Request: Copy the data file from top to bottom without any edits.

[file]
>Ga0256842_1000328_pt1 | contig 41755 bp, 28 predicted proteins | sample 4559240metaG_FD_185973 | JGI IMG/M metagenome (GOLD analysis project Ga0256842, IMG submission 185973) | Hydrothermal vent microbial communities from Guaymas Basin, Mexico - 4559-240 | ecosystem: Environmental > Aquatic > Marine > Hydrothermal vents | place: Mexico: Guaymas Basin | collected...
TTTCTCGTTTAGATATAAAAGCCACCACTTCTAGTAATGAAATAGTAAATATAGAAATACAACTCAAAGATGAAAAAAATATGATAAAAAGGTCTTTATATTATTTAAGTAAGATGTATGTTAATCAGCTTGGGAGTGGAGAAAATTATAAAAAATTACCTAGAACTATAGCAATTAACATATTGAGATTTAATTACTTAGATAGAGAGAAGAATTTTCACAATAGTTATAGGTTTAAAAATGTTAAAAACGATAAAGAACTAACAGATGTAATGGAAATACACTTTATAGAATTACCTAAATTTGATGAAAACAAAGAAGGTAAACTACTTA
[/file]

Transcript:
>Ga0256842_1000328_pt1 | contig 41755 bp, 28 predicted proteins | sample 4559240metaG_FD_185973 | JGI IMG/M metagenome (GOLD analysis project Ga0256842, IMG submission 185973) | Hydrothermal vent microbial communities from Guaymas Basin, Mexico - 4559-240 | ecosystem: Environmental > Aquatic > Marine > Hydrothermal vents | place: Mexico: Guaymas Basin | collected...
TTTCTCGTTTAGATATAAAAGCCACCACTTCTAGTAATGAAATAGTAAATATAGAAATACAACTCAAAGATGAAAAAAATATGATAAAAAGGTCTTTATATTATTTAAGTAAGATGTATGTTAATCAGCTTGGGAGTGGAGAAAATTATAAAAAATTACCTAGAACTATAGCAATTAACATATTGAGATTTAATTACTTAGATAGAGAGAAGAATTTTCACAATAGTTATAGGTTTAAAAATGTTAAAAACGATAAAGAACTAACAGATGTAATGGAAATACACTTTATAGAATTACCTAAATTTGATGAAAACAAAGAAGGTAAACTACTTA